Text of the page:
Watching from the West, Chinese decisions have long been mysterious, but we assumed there was some kind of plan. We also expected Beijing to move slowly as leaders sought to build consensus at the top. It’s not clear if we can expect this from Xi. The speed with which he swung away from Zero COVID shocked many China watchers, who simply couldn’t believe what they were seeing. Yet it was real, raising the question of what else could change with equally little warning. We don’t know, and that’s a problem.

This new opacity, combined with increased Chinese saber-rattling, might raise concerns about a Taiwan crisis. Ian Bremmer thinks this is unlikely in 2023. Both the US and China have too many other challenges a military conflict would only make worse. The two governments want to reduce their interdependence and will keep working to do so, but for now, their economies are too entangled to risk confrontation. He thinks Xi will remain focused on “peaceful reunification” with China at some unspecified future date.

Settlement Fight

World trade isn’t just about goods and services. Capital flows are equally—and sometimes more—important. The US has long had the privilege of paying for everything in our own currency. Our persistent trade deficits mean we import goods and export dollars.

China has long wanted to change this situation. It also has new reasons, having seen the US weaponize its financial dominance against Russia this year. That kind of vulnerability is intolerable if you want to call your country a world power.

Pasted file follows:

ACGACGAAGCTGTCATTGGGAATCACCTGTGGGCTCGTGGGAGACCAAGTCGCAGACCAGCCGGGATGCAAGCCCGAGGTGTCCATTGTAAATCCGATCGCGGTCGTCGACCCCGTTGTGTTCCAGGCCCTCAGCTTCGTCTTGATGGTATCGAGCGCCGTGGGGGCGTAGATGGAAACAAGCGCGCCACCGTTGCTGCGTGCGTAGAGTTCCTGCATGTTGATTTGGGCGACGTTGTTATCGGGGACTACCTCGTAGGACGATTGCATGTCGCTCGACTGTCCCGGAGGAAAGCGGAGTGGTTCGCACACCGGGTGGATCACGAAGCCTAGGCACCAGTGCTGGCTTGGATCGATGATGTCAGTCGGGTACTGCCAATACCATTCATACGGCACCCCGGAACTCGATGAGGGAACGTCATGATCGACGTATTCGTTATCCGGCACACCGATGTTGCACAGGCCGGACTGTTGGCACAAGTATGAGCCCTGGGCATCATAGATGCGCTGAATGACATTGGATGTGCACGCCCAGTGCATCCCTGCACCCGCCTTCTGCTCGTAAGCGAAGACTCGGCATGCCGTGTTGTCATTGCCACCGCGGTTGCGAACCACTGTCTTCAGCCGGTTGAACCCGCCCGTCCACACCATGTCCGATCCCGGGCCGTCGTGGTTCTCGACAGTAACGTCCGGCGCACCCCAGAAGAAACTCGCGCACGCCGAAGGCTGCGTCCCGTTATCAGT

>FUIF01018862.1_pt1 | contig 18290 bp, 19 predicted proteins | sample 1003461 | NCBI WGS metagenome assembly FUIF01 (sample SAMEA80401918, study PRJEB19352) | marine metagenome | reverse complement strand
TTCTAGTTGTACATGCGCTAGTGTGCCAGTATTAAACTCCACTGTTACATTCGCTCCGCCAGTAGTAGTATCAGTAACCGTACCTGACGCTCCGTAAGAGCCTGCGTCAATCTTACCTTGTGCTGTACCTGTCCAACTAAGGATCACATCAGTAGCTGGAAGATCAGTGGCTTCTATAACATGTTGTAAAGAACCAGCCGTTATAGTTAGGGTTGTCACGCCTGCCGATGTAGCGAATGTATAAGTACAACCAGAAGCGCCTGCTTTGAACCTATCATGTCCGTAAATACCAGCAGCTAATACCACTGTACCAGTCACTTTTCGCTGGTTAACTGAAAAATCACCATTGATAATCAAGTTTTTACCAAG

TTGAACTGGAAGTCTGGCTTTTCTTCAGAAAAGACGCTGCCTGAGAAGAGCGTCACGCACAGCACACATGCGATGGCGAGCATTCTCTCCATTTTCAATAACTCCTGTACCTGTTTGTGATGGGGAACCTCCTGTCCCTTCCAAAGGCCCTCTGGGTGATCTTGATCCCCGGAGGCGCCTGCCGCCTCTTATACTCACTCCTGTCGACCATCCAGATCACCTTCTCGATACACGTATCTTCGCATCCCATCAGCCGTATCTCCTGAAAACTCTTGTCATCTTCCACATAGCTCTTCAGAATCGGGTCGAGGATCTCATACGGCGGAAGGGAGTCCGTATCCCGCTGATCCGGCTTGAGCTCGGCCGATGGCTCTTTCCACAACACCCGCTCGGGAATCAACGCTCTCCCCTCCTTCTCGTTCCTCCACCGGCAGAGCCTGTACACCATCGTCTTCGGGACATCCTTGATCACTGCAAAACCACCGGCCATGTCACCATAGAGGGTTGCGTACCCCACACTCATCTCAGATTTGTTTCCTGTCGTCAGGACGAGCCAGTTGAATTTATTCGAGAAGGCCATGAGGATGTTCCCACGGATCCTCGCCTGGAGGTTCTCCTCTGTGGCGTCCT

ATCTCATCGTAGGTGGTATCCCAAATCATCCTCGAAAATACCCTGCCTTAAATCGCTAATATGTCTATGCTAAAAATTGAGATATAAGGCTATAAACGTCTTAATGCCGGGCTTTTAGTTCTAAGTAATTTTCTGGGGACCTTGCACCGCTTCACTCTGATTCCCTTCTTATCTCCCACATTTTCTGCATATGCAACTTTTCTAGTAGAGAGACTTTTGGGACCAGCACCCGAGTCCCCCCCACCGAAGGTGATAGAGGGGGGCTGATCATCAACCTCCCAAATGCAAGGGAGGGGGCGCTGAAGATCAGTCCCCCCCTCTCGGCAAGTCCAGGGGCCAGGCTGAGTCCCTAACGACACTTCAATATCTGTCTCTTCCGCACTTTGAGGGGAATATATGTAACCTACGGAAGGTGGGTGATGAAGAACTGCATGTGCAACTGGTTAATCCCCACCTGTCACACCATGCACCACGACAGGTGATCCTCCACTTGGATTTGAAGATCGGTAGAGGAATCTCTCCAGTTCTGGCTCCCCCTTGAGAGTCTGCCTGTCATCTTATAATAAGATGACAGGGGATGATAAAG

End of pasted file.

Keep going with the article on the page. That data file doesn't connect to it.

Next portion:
It is probably not a coincidence Xi Jinping used one of his rare overseas trips to visit Saudi Arabia last month. And he went there representing not just China but also a number of other countries with similar goals.

Simon Hunt described events in his letter.

“What emerged from this meeting was a fully-fledged strategic partnership covering, trade investment, energy and security.

“As Xi reportedly said, ‘Under the current situation, to convene the first Arab China-Arab States Summit and the first China-Gulf Cooperation Council (GCC) Summit is of special significance and will play a strategic role in spearheading China-Arab relations and China GCC relations in the next stage. China looks forward to working with Saudi Arabia and Arab States to turn the two summits into milestone events in the history of China-Arab relations and China-GCC relations and bring these relations to new heights.’

“Later Xi in his speech to GCC, he said, ‘First setting up a new paradigm of all dimensional cooperation. China will continue to import large quantities of crude oil on a long-term basis from GCC countries and purchase more LNG. We will strengthen our cooperation in the upstream sector, engineering services as well as storage, transportation and refinery of oil and gas. The Shanghai Petroleum and Natural Gas Exchange Platform will be fully utilized for RMB settlement in oil and gas trade.’

“MBS noted that Saudi Arabia and China have very close and friendly relations and Saudi Arabia is China’s comprehensive strategic partner in the Middle East. Saudi Arabia looks forward to working with China to enhance mutual support and jointly elevate their comprehensive strategic partnership to a higher level.”